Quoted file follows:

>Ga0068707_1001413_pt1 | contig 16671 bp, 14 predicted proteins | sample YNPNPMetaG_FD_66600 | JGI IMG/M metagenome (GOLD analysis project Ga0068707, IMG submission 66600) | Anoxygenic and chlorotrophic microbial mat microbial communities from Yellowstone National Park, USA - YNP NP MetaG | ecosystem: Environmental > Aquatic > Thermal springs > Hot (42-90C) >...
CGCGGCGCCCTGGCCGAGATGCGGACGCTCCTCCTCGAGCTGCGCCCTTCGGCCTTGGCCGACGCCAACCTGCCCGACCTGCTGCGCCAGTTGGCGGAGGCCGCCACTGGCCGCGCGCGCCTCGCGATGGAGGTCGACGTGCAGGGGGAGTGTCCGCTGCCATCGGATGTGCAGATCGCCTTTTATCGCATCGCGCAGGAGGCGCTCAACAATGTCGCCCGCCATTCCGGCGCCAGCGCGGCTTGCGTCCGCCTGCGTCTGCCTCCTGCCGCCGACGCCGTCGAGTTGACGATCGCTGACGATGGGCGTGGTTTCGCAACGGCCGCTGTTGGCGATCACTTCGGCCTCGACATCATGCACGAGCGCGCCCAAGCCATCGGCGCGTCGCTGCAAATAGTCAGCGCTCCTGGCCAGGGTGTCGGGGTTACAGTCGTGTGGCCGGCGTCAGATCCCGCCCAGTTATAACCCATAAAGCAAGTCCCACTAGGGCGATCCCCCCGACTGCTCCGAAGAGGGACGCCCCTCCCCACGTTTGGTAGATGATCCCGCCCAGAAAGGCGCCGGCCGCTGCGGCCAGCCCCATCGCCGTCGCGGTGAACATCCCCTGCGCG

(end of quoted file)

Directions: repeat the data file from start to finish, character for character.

>Ga0068707_1001413_pt1 | contig 16671 bp, 14 predicted proteins | sample YNPNPMetaG_FD_66600 | JGI IMG/M metagenome (GOLD analysis project Ga0068707, IMG submission 66600) | Anoxygenic and chlorotrophic microbial mat microbial communities from Yellowstone National Park, USA - YNP NP MetaG | ecosystem: Environmental > Aquatic > Thermal springs > Hot (42-90C) >...
CGCGGCGCCCTGGCCGAGATGCGGACGCTCCTCCTCGAGCTGCGCCCTTCGGCCTTGGCCGACGCCAACCTGCCCGACCTGCTGCGCCAGTTGGCGGAGGCCGCCACTGGCCGCGCGCGCCTCGCGATGGAGGTCGACGTGCAGGGGGAGTGTCCGCTGCCATCGGATGTGCAGATCGCCTTTTATCGCATCGCGCAGGAGGCGCTCAACAATGTCGCCCGCCATTCCGGCGCCAGCGCGGCTTGCGTCCGCCTGCGTCTGCCTCCTGCCGCCGACGCCGTCGAGTTGACGATCGCTGACGATGGGCGTGGTTTCGCAACGGCCGCTGTTGGCGATCACTTCGGCCTCGACATCATGCACGAGCGCGCCCAAGCCATCGGCGCGTCGCTGCAAATAGTCAGCGCTCCTGGCCAGGGTGTCGGGGTTACAGTCGTGTGGCCGGCGTCAGATCCCGCCCAGTTATAACCCATAAAGCAAGTCCCACTAGGGCGATCCCCCCGACTGCTCCGAAGAGGGACGCCCCTCCCCACGTTTGGTAGATGATCCCGCCCAGAAAGGCGCCGGCCGCTGCGGCCAGCCCCATCGCCGTCGCGGTGAACATCCCCTGCGCG